Tehran's warning comes after the European Parliament urged blacklisting the Revolutionary Guards
The Iranian parliament has warned EU countries against designating the Islamic Revolutionary Guard Corps (IRGC) as a terrorist organization, threatening to retaliate and treat their militaries in a similar fashion.
Ahmad Naderi, a member of the Presidium of the Iranian Parliament, announced on Friday that Iranian lawmakers had prepared a draft amendment to the country's legal code that would designate EU member countries as terrorist organizations.
Naderi specified that the law would apply to any and all EU states - as well as their armed forces, organizations and institutions -that include the IRGC on a list of terrorist groups.
The announcement comes after the European Parliament adopted a resolution on Wednesday calling on the EU and its member states to blacklist the IRGC, which it accuses of terrorist activities, violently repressing protests, and supplying drones to Russia. The designation would mean that it would become a criminal offense for anyone in the EU to belong to, associate with, or donate funds to the IRGC. Its assets in the bloc would also be frozen.
The IRGC is an elite branch of Iran's Armed Forces which, according to various estimates, boasts between 190,000 and 250,000 active personnel. The group is responsible for both internal and border security and wields control over vast segments of the country's economy.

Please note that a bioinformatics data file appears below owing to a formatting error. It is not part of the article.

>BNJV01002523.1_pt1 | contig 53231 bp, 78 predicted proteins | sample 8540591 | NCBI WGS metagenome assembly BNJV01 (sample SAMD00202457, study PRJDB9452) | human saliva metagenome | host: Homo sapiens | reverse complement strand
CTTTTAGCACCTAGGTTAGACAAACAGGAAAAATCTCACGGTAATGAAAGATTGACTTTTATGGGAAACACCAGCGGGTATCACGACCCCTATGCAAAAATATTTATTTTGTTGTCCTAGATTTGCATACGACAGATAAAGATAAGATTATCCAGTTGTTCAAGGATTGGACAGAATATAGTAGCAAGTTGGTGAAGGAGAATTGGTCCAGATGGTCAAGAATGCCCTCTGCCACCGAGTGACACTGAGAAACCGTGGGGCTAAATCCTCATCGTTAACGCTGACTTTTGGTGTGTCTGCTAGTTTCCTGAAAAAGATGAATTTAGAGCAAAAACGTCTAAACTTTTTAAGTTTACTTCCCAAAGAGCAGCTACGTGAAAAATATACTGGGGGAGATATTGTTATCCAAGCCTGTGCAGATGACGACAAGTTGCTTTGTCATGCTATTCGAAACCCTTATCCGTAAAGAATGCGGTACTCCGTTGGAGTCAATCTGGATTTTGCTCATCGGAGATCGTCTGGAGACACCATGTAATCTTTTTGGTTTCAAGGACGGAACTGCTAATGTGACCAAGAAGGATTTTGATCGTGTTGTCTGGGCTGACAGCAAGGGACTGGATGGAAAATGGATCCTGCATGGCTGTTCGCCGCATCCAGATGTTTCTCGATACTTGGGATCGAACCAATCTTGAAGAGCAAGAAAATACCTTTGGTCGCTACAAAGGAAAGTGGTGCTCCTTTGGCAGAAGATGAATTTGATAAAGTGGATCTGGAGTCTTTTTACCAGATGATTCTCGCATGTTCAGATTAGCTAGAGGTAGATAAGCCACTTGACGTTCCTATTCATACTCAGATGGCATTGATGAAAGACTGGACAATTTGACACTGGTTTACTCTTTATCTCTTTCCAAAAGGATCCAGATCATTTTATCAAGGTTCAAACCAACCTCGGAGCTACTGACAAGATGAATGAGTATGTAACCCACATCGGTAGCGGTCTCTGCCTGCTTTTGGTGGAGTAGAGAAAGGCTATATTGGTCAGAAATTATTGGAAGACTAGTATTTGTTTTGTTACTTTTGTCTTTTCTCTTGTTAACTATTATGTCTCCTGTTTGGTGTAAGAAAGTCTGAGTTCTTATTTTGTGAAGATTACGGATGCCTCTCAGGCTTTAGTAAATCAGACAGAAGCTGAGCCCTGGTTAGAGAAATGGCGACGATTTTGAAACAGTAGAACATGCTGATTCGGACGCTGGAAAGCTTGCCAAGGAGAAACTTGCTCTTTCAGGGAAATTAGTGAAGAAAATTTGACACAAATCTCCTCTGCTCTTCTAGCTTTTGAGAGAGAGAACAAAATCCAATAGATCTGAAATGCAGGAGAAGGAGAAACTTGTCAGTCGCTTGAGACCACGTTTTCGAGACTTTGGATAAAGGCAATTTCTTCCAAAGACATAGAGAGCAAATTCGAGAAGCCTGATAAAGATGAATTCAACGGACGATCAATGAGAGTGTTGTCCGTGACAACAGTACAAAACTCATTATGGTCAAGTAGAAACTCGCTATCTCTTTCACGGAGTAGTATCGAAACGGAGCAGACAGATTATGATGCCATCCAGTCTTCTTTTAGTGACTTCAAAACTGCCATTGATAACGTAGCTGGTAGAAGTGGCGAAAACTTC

On Thursday, Iranian Foreign Minister Hossein Amir-Abdollahian condemned the "emotional" approach of the European Parliament, labeling its resolution "inappropriate and incorrect."
"Unfortunately, we witnessed the issuance of a draft of an emotional, harsh and unprofessional resolution by the European Parliament, which is in conflict with political rationality and civility," the minister said, noting that should the EU follow through with the recommendation, it would end up "shooting itself in the foot."
The recent spike in tensions between Tehran and the West comes after a wave of protests and riots sparked by the death of a young woman, Mahsa Amini, in police custody in September. Amini was arrested for wearing an "inappropriate" hijab and died due to alleged mistreatment while in custody.
The US, EU, and a number of other countries imposed a series of sanctions on Iranian individuals and entities they claim were responsible for the violent crackdown on the protests.
Tehran has refuted claims that Amini's death was the result of police brutality and has insisted that the unrest in the country was incited from abroad and that Washington and Brussels were using sanctions as a tool to stir up more social tension in the country.